My name is Tara Lutman Agacayak. In 2002 I married my Turkish husband and moved to Turkey to be with him.
My biggest challenges were not knowing Turkish and not having a support network to help me through the culture shock. There were no other foreigners in the small town where we first ended up living so I didn’t have anyone to talk with who I could relate to. But slowly as my Turkish improved and as I made friends with other expats, I began to find my place and feel settled in.Are you employed or self-employed? What challenges did you face in either finding employment or running your own business?
My challenges in finding work led me to being self-employed. As I mentioned we moved to a small town so the 8 years of experience I had as a database designer and data specialist with the Department of Defense did not translate into a job when I moved. At the time eBay was just becoming mainstream and I started selling pashminas from the Grand Bazaar through eBay auctions. After attending the Women Leaders for the World program put on by the Global Women’s Leadership Network I decided to add a socially responsible facet to my online business and focused on locally handmade products. As my network of artists and designers grew, a friend and I started offering shopping trips to visit their showrooms and ateliers in order to highlight authentic Turkish art, design and culture. With all the experience I’ve gained running businesses online I also helm a project design business called Turquoise Poppy for self-based creative business owners.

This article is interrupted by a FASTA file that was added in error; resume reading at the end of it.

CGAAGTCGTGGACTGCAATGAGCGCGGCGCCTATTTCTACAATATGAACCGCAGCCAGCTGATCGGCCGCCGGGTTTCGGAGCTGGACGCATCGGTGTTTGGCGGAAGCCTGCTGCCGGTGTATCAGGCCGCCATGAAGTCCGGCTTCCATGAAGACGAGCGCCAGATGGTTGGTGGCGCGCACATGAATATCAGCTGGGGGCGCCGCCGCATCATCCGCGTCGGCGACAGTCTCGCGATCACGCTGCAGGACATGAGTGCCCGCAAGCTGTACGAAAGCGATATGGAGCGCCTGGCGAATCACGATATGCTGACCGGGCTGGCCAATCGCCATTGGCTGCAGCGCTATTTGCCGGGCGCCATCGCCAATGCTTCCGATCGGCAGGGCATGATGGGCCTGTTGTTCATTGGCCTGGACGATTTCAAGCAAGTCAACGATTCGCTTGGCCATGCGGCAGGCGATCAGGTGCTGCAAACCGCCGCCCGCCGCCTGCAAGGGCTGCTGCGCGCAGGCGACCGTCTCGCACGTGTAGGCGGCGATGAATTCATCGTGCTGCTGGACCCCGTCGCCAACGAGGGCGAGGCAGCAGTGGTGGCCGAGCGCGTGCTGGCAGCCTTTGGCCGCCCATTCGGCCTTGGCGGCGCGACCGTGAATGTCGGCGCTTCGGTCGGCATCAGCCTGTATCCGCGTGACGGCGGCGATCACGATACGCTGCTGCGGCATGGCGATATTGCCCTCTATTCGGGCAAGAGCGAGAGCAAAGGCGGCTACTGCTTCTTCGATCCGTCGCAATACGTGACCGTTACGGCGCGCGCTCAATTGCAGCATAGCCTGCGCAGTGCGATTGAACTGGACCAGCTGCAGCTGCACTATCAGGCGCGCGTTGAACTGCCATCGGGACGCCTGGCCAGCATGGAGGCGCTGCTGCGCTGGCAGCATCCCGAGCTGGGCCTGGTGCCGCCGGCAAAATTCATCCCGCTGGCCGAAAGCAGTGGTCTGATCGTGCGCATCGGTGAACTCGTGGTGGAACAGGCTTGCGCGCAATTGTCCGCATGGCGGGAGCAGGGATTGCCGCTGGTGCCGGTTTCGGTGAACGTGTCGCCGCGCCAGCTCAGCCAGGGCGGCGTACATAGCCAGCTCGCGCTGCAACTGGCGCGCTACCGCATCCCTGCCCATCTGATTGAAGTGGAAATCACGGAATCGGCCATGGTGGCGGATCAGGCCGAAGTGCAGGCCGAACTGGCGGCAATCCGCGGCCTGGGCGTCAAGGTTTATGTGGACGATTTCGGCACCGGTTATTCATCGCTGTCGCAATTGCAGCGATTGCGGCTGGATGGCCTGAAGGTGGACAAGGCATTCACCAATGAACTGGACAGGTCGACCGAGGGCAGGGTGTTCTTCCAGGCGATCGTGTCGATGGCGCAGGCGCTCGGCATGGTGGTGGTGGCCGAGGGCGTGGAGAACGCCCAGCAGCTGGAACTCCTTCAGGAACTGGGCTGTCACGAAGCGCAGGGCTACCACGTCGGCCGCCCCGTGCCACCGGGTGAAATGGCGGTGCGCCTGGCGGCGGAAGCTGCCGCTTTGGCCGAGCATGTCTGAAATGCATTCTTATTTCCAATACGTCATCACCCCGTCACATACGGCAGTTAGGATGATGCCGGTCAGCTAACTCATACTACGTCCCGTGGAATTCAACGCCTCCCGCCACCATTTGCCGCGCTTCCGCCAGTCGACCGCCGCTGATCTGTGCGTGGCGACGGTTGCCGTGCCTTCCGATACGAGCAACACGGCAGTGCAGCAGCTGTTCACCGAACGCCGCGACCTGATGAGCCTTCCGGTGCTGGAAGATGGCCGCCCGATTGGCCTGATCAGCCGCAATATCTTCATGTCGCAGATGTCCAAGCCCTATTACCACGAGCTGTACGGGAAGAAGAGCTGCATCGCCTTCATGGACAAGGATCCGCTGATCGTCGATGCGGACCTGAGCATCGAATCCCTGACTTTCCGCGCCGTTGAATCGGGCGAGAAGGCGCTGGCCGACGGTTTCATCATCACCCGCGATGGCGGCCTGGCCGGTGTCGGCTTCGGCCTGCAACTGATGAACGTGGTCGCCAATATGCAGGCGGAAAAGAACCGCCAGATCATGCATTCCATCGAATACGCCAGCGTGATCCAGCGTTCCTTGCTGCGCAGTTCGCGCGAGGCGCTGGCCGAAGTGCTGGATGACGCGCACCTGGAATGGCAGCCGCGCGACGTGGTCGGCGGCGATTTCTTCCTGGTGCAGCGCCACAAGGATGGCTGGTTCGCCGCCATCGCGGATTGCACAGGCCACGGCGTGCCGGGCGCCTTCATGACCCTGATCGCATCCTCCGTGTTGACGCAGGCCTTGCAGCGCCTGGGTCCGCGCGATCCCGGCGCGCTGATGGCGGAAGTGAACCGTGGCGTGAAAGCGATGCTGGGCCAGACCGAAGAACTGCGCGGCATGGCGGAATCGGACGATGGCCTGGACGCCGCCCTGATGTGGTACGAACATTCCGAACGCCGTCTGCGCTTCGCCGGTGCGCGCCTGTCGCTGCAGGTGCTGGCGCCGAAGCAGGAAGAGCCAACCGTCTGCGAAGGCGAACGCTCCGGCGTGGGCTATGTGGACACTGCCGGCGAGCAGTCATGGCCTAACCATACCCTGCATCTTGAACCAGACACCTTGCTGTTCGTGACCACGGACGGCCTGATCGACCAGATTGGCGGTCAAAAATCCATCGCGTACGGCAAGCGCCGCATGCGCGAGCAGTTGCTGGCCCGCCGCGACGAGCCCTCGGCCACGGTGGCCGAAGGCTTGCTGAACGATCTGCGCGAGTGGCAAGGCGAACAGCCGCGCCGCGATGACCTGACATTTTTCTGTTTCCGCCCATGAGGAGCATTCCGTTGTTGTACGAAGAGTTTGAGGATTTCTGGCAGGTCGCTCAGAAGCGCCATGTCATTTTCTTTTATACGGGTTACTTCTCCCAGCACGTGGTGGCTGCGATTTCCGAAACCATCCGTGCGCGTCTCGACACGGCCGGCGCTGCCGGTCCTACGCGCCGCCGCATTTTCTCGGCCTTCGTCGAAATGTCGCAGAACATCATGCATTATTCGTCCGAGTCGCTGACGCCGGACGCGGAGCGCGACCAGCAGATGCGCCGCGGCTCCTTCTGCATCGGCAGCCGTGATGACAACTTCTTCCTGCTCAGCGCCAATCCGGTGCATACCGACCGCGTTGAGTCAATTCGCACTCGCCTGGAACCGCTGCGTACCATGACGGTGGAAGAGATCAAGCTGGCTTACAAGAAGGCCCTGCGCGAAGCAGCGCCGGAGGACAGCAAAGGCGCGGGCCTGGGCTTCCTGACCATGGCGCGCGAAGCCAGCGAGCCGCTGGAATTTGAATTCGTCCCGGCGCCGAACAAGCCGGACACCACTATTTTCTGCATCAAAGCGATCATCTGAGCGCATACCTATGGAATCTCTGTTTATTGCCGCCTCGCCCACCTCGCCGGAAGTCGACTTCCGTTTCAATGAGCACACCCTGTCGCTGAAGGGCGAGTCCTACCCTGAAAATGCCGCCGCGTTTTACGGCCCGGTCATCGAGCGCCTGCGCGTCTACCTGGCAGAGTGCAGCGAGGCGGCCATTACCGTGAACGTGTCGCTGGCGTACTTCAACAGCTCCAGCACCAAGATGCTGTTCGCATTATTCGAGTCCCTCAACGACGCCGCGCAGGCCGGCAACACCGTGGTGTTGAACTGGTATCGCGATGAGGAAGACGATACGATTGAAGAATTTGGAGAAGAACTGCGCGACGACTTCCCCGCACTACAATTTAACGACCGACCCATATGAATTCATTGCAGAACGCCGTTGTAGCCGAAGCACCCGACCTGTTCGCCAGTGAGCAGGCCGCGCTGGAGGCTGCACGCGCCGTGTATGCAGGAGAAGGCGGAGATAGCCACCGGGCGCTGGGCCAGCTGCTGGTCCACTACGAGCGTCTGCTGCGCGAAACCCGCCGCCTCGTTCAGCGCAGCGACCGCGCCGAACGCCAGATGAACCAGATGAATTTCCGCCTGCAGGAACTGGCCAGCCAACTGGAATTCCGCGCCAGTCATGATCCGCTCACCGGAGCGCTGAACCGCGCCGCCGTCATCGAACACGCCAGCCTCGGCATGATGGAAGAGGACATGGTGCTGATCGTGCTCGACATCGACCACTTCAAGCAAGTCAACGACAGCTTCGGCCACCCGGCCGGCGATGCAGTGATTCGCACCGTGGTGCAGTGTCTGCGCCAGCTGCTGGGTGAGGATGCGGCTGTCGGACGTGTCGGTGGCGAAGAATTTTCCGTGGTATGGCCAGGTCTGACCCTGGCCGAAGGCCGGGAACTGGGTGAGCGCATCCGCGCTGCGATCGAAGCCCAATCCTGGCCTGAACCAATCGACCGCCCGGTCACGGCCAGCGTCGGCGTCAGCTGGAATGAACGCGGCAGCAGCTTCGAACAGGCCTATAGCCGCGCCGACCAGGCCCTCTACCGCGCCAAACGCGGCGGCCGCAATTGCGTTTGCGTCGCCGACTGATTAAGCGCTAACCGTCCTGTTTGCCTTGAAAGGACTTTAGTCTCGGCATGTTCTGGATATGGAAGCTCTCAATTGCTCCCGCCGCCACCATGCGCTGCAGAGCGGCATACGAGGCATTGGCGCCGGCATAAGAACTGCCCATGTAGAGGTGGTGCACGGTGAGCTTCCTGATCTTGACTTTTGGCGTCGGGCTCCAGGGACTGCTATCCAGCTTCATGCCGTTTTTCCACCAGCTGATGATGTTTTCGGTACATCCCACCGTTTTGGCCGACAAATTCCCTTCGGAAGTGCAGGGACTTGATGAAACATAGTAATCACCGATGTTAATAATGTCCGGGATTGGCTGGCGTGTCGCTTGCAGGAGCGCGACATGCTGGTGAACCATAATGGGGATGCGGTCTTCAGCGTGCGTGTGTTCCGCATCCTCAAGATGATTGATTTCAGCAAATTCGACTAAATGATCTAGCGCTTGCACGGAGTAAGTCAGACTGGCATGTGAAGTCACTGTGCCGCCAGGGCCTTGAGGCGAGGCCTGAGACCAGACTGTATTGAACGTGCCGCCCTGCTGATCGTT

Are there many other expats in your area?
Yes! Now that I’ve moved to an Istanbul suburb, there are lots of expats around and I belong to a group of professional American women so I get to meet many more, even if they aren’t in my immediate vicinity.
What is your relationship like with the locals?
Since I have a bi-cultural marriage, it has always been important to me to be a bridge between the American and Turkish cultures. As much as I work to be a good example of what it means to be American, I also make an effort to promote Turkey in its best light (as evidenced by two of my business projects). Learning Turkish was essential to understanding my husband’s family and my neighbors as well as communicating myself and my culture.
What do you like about life where you are?
Living outside of the United States has helped me learn more about myself. So I like that the challenges of living abroad have brought about more self-awareness. My life is much richer being exposed to different people, experiences and ways of living.
What do you dislike about your expat life?
Being so far away from my family. That has been harder to cope with than anything. I miss them, especially during the holidays.
What advice would you give to anyone following in your footsteps?
Do your research before you move. Where will you live? What resources are there? Where or how will you work? What groups or organizations can you join to support you as you get adjusted. When I came to Turkey I was so naive about living abroad. If I had been more prepared, I would have adjusted much easier.
What are your plans for the future?
To keep developing my businesses and have permanent homes in both Turkey and California. There is no way I could choose one over the other.